Secondaries roundtable: Getting complicated


Marks is a managing director and head of secondaries in investment management. He has 16 years of experience in private equity and has previously been responsible for secondary portfolio transactions at Coller Capital in New York.

Miller is a managing director and is primarily responsible for coverage and execution of secondary private equity transactions for North American clients. Prior to joining Cogent Partners in 2005, he spent several years in traditional investment banking, primarily with Credit Suisse First Boston.

Shanfield is a partner and leads the secondary private equity business. He has been with Landmark since 1998, prior to which he spent 10 years at GE Capital, where he was a senior vice president in GE Capital’s equity capital group, responsible for originating and managing private equity investments in the US and Europe.

Millan is a managing director at Park Hill Group, a specialised secondary advisor. Prior to joining Park Hill in 2009, he was a director with Citigroup Alternative Investments, where he led secondary transactions and business development initiatives. He has 14 years of experience
and previously worked at JP Morgan Chase.

Tegeler is a partner in the corporate department and co-head of the Global Private Investment Funds Group. He concentrates on representing private investment fund sponsors, secondaries firms, institutional investors and industry advisors in fund formations, buy and sell side secondary transactions, restructurings and governance issues.

David Wachter, W CAPITAL
Wachter is a founding partner of W Capital Partners, which provides private equity shareholders with liquidity for their investments. Prior to founding W Capital in 2001, he held senior roles as an investment banker and private equity investor at Lehman Brothers and Jefferies.


PEI: What surprised you about the secondaries market in 2013?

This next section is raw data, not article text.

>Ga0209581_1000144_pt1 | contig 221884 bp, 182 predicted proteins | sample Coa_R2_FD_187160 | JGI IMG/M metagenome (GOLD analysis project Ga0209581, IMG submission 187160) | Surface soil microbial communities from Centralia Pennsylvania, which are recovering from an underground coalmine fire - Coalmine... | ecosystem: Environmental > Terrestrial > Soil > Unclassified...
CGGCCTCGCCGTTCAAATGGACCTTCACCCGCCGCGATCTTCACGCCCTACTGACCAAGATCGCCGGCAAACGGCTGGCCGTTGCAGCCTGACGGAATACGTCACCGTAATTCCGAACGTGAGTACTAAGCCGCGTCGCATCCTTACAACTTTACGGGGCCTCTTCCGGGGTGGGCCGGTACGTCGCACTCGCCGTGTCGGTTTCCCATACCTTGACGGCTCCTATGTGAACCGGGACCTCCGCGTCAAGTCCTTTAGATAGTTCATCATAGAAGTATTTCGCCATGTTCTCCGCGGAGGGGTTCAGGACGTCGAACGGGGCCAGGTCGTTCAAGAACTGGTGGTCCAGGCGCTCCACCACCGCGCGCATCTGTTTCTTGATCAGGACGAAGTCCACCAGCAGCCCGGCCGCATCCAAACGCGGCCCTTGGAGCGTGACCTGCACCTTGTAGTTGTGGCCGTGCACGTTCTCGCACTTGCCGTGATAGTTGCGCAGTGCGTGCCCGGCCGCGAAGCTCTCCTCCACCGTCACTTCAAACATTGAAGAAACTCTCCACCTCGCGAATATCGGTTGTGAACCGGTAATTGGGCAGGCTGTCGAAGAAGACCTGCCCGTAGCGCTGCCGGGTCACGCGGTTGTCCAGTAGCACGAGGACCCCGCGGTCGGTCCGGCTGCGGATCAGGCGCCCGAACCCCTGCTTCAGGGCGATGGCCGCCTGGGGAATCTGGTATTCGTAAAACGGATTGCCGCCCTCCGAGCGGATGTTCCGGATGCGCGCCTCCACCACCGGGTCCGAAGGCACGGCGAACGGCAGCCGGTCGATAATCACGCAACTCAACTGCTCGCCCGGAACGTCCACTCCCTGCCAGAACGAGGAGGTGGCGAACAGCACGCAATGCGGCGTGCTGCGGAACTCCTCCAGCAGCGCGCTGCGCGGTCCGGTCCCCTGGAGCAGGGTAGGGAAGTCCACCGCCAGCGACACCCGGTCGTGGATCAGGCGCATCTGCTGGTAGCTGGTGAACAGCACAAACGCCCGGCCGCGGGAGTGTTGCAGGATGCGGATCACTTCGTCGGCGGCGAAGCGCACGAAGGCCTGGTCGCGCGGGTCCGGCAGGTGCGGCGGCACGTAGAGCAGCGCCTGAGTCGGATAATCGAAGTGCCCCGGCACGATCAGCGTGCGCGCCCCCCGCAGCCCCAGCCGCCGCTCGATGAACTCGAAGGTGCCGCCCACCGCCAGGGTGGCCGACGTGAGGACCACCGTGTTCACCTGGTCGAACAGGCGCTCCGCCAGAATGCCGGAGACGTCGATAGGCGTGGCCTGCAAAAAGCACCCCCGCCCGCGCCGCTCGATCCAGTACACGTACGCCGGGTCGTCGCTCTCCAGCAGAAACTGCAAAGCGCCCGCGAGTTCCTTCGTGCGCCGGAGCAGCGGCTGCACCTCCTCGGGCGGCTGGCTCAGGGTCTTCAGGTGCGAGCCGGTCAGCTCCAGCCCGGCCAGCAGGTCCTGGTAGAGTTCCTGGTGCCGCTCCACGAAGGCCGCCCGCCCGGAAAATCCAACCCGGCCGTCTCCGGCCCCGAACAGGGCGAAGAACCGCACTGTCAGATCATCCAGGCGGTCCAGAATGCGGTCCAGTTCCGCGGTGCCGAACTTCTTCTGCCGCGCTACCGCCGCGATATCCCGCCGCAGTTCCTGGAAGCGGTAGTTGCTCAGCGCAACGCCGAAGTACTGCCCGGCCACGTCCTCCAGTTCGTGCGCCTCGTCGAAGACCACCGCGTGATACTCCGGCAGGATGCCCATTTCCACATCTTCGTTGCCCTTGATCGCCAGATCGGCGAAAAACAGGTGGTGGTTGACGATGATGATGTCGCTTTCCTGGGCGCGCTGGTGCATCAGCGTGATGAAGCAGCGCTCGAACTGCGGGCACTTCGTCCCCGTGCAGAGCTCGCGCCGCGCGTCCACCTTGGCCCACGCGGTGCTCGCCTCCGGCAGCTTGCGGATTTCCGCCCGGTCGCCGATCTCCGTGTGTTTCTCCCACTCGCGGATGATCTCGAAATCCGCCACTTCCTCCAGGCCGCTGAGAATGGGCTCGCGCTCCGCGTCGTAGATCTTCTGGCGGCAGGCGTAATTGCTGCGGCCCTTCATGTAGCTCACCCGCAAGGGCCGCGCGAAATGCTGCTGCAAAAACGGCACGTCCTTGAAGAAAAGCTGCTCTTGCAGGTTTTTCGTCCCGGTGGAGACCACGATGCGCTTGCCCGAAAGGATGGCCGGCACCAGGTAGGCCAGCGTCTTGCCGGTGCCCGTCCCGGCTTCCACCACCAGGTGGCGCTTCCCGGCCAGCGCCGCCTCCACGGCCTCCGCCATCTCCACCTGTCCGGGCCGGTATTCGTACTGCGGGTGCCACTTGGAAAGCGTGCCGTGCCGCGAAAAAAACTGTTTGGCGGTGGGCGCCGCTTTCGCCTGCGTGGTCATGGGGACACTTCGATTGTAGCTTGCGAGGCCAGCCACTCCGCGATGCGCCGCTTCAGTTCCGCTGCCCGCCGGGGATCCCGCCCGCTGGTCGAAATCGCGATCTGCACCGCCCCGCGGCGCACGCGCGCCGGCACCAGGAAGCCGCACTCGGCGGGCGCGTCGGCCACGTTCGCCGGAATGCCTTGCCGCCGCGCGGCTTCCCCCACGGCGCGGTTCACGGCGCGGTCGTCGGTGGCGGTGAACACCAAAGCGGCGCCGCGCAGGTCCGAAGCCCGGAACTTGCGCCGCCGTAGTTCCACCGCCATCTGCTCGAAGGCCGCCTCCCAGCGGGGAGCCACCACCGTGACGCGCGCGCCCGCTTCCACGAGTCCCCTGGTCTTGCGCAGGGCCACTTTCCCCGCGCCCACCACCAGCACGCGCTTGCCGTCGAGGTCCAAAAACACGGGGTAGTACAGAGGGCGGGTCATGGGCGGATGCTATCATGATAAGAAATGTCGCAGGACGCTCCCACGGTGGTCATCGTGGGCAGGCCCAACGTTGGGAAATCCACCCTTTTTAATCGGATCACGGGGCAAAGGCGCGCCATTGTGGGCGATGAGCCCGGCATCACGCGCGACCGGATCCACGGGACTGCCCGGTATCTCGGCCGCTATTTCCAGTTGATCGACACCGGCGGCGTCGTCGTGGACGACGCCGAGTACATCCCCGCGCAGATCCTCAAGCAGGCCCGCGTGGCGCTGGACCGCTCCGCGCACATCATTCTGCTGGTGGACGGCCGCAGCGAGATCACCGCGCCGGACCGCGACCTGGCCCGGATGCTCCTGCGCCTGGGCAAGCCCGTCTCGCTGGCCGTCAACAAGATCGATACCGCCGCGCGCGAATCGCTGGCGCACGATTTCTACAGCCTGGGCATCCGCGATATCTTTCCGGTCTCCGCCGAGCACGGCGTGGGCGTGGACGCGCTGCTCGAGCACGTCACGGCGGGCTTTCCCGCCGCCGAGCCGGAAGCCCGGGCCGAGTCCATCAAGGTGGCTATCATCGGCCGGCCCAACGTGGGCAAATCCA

Todd Miller: What surprised us was the amount of one-off volume transacted, including large proprietary deals. We all knew that clients had single positions and they were being traded if someone found a good price, but it was the number of transactions and the amount that surprised us. This was a part of the market we weren’t actually aware of last year.

Joseph Marks: We actually also saw a couple of cases including a transaction we did where the ground rules set out by the seller dictated that only existing investors were invited to participate. Additionally, only dedicated secondary buyers, so no non-traditional buyers, were allowed to bid. The seller wanted a counterparty that would bring a lot of certainty to the process – even at the expense of making a price concession in exchange for that certainty.

Adrian Millan: What surprised us was the diversity of participants. That shift really manifested itself last year when the top ten holders of committed capital were no longer the only dominant forces in the market. Sovereigns and opportunistic LPs have changed the rules of engagement and how you bring large deals to the market.

David Tegeler: We’ve always handled end-of-fund-life issues for our sponsor clients and have at times struggled to align interests. For us, 2013 was the year where that work started to spill over into the secondaries area, as established secondary firms provided outside capital for fund restructurings or recaps. While the number of these deals that actually close is relatively small, it is a course of action considered by many fund clients. This is a trend that has continued to gather momentum in early 2014 and we feel that these deals are not going away any time soon.

David Wachter: From our perspective, the challenge in this past year has been the significant market price movement. This is causing a lot of price discovery discussions and situations where sellers are highly sensitive to fair market value and discounts. In direct secondaries, there is no concept of NAV and discounts to NAV, so pricing is based on dollar valuation views of the buyer and seller. In order to find opportunities where we can get transactions done, it requires more rifle-shot-oriented situations where there’s an ideal fit in seller objectives and buyer appetite.